Sri Lanka #6 (Mindset of a Man)

The Mindset of a Man
July 10, the first day of my non teenage years since the humble age of
twelve.
July 9, my birthday was amazing. Somehow the day summarized much of my teenage life. I was going to post a Xanga entry on one of the adventures (I got taken to an all girl school to hang out), but I have a more important message, and I don’t want you all to think I’m a freakin horn dog. Three posts in a row about girly adventures. Not in my house.
Here are some birthday pictures.
Today was the first day I asserted the mindset of a man into my head. At 5am Mohan Uncle’s arrangements to take a long walk on the beach commenced. A great start to this new era in my life. The warm wind, one of my favorite things, blew across our faces while uncle exotically exercised. Once you watch a Sri Lankan move like that, there’s no going back to boyhood. Dr. Hoover of ORU’s Aerobics center told me those movements are not affective. I have to disagree. While they might not be efficient, something took place. I fear the day I find out what. In any case, this start was a nice, strangely romantic, start to the year. We didn’t hold hands or anything, but once the sun rises over a Sri Lankan beach, it’s over.
6 am was the time we got back, and I headed back to bed. 8:30 am was the time I started preparing for church, even though I didn’t know where it was. Just as I started walking out the door, as mom’s always do, mummy asked me to wait. She insisted on accompanying me to the church, since I didn’t know how to get there. A little annoyed, I waited for her to take a “quick shower.” In Lanka, taxis are not the method of travel, the three wheeler “auto” is. Eventually, my mother and I summoned an auto to take us to church. We could not find it.
Many of you know that I am not the best with details. I am the kid who forgot about college after all.
That annoyed my mom, though she would have agreed that it was nice to see every single Pentecostal church in the region. My memory told me the service started at 9:30. At 9:45 we arrived. The service started at 8:30. Thankfully, the church was so packed that I sat outside, and hardly anybody knew I was there. I found myself without a translator, but when that happens, God usually starts a conversation with me.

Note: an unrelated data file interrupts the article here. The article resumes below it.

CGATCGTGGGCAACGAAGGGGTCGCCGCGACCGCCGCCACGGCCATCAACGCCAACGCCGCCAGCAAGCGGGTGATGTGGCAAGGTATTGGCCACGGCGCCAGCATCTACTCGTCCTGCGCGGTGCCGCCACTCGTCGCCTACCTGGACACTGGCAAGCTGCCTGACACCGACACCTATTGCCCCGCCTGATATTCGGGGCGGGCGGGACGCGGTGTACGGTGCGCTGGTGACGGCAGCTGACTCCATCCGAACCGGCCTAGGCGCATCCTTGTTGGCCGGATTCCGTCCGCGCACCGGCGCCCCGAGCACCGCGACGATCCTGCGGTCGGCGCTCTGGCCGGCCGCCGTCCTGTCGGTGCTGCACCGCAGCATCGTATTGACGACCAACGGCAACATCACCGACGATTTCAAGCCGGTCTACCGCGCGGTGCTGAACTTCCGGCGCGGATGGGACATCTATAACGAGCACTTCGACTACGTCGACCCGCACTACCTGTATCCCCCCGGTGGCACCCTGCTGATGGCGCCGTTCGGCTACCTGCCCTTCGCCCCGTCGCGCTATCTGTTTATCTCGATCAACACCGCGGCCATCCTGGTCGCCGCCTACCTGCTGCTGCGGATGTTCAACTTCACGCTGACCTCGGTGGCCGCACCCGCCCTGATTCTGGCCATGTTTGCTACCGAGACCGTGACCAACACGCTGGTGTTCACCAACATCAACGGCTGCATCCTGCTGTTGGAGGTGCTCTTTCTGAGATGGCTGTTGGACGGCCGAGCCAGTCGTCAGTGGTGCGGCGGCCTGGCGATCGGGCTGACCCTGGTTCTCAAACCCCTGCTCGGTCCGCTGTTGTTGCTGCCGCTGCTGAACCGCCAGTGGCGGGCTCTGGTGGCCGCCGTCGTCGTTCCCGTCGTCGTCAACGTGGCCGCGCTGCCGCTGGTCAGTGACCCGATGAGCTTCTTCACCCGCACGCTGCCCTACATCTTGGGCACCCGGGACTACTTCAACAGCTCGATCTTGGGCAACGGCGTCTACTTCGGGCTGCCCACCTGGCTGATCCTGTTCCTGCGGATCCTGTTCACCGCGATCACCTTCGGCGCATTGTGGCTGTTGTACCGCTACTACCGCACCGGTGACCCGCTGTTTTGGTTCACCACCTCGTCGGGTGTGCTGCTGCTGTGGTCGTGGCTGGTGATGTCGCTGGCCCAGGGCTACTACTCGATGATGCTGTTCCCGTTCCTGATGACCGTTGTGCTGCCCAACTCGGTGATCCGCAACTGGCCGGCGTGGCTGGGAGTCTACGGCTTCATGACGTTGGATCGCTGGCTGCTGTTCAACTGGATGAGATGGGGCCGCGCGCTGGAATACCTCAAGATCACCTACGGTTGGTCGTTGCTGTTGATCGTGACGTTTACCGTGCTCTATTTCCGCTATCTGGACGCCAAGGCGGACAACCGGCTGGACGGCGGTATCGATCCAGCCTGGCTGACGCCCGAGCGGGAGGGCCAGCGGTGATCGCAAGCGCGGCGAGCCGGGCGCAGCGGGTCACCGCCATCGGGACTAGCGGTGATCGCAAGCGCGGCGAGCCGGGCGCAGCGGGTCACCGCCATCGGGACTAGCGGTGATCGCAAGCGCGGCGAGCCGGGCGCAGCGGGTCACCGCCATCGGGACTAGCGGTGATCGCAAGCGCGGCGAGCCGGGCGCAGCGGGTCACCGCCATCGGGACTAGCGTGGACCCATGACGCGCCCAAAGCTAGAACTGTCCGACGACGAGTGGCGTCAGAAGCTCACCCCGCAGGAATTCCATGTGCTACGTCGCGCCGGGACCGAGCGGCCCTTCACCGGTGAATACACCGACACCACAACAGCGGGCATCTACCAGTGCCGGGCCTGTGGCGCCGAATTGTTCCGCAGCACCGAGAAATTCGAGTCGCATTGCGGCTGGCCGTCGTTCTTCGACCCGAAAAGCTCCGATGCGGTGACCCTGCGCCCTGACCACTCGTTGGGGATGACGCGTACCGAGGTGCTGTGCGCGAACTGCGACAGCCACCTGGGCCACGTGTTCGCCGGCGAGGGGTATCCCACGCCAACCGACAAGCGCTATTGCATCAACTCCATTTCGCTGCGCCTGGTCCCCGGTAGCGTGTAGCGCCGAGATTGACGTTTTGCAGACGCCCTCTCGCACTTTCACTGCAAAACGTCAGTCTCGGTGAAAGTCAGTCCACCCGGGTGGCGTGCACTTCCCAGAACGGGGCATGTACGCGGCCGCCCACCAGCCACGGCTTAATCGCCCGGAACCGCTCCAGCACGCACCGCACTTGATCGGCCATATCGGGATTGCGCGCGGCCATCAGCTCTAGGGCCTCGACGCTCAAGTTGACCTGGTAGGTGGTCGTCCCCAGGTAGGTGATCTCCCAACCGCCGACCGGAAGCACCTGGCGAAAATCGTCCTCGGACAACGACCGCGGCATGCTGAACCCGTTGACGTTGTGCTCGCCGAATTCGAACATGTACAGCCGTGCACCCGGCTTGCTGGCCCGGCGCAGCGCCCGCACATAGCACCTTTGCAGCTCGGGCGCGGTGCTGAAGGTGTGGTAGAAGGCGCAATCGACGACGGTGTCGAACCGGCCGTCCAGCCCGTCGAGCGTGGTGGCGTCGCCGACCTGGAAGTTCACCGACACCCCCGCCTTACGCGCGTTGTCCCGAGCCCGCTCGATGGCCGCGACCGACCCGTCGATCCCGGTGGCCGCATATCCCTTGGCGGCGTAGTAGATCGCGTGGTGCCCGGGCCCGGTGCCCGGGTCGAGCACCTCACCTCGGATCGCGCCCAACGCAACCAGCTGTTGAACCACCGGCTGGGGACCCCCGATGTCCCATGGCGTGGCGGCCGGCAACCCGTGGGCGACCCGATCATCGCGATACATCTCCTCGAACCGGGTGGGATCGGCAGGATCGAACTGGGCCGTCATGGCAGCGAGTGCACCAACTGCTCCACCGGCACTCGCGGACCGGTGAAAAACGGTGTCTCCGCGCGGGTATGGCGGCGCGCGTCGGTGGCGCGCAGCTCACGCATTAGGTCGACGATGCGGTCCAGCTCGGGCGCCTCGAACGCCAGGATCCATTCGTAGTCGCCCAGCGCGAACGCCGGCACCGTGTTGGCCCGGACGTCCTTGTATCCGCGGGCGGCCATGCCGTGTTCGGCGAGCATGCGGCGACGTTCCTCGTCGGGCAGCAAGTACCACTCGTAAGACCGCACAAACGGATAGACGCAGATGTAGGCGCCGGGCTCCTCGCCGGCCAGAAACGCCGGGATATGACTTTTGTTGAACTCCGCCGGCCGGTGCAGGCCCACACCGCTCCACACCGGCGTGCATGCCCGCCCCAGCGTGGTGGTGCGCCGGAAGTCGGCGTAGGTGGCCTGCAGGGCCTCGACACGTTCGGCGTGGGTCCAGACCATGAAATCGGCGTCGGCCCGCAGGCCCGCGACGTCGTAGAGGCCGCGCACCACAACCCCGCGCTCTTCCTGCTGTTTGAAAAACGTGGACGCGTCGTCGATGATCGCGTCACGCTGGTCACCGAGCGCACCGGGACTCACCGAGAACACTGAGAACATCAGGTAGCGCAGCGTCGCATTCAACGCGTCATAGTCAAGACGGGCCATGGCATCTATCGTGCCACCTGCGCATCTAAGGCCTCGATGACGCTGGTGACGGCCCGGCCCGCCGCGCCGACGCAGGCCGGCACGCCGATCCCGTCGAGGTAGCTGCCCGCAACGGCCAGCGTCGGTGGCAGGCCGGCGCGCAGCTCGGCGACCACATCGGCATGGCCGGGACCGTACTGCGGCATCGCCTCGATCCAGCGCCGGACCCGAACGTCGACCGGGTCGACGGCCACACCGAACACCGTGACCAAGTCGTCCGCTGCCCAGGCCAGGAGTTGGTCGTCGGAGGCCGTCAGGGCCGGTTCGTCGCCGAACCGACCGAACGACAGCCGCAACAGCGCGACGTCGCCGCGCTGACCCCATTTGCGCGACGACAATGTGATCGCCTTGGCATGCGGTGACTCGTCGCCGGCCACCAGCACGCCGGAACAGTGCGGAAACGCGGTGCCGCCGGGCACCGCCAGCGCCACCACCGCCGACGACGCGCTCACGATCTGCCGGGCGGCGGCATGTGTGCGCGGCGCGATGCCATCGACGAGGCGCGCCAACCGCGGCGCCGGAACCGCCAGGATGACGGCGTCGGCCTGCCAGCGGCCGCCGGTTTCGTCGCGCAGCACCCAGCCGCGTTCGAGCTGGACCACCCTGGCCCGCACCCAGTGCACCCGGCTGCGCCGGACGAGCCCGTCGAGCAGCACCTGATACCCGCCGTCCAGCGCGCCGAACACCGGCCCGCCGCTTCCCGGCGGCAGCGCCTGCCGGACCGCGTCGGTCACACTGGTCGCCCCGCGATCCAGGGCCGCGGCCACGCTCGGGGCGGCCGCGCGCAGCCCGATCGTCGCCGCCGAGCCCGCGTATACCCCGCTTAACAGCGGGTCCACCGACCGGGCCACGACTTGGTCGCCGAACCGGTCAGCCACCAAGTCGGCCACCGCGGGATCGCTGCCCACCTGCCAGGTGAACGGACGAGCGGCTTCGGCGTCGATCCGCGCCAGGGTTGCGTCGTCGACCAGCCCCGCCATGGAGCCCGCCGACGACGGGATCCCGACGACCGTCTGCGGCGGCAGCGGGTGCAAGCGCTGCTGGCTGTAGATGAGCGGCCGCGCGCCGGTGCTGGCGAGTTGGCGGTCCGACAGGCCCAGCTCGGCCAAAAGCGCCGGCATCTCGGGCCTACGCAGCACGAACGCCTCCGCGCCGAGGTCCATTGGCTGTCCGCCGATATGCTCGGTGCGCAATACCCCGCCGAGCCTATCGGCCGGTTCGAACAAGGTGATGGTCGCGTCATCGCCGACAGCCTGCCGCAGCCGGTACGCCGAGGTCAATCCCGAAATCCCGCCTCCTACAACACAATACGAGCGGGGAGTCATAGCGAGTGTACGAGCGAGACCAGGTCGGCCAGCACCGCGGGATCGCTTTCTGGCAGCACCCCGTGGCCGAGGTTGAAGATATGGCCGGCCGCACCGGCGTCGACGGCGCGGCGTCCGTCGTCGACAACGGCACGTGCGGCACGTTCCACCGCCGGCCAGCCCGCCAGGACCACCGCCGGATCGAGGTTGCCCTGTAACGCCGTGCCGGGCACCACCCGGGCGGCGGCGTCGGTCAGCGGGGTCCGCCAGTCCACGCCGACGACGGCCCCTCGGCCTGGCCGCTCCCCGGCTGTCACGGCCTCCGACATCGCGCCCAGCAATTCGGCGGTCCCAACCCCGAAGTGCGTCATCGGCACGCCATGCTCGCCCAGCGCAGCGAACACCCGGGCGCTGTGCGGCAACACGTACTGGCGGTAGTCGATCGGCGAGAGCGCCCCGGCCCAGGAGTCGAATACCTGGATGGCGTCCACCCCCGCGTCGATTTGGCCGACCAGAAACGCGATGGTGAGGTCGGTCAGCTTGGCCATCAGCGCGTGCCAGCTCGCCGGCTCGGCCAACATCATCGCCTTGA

Then something happened. “Are those fireworks” I asked my friend with the same birthday. Something didn’t feel right, though they sounded just like Blackcats. He said no. The church service started, and everyone who was outside with me, started running in the church. They realized that those seemingly fireworks were actually machine guns.
I simply stood outside. A bit startled, I just stood. The women and children were crying fairly loud. The men were surprisingly strong, including me. This rude awakening to manhood caught me off guard, but I wasn’t afraid. The gunshots went on for about 15 minutes. By that time, a friend led me into the kitchen. The kitchen is located right behind the pulpit, so I was directly behind the pastor. All these scared people looked to the pastor for strength, and indirectly made eye contact with me. That’s when I felt my first grenade vibrations. It was pretty intense for even a Sri Lankan church service. The Pastor summoned the body to pray, and that’s what they did. Since I was situated in the direction of their prayers, I got to see people crying out of true desperation.
In those moments, I saw 23 years of war memories, lost children and parents, broken spirits, pain, hopelessness all in the eyes of those praying. Then what I saw was accompanied with the yells of resurfaced Tsunami nightmares. These people go through so much. Those eyes. They’ve gone through so much, and though I couldn’t relate, I was a part of it.
I tried to be strong for one girl. She was maybe 10 years, and after trying to convey strength through our exchanges of eye contact, she gave me a smile. Right after everything had happened. Man, this was crazy.
The shots were connected to the LTTE, a rebel force in Sri Lanka. Four people died within 15 meters of where I was. One person escaped from the authorities, and the army, navy, and police were searching through the towns. My friend with the same birthday insisted that I see my mother, so she wouldn’t fear (she dropped me off at the church). So, while one of the killers was being pursued, I was on a motorcycle driving through the same streets.
Readers, please know that you’re blessed. When you’re complaining about food, heat or an argument, try to keep perspective.
This was my first day in manhood, and I have a feeling that this won’t be the last time I’ll go through such intensity. Pray for this nation will you? God bless you all.
Here are some pictures of people leaving to their homes.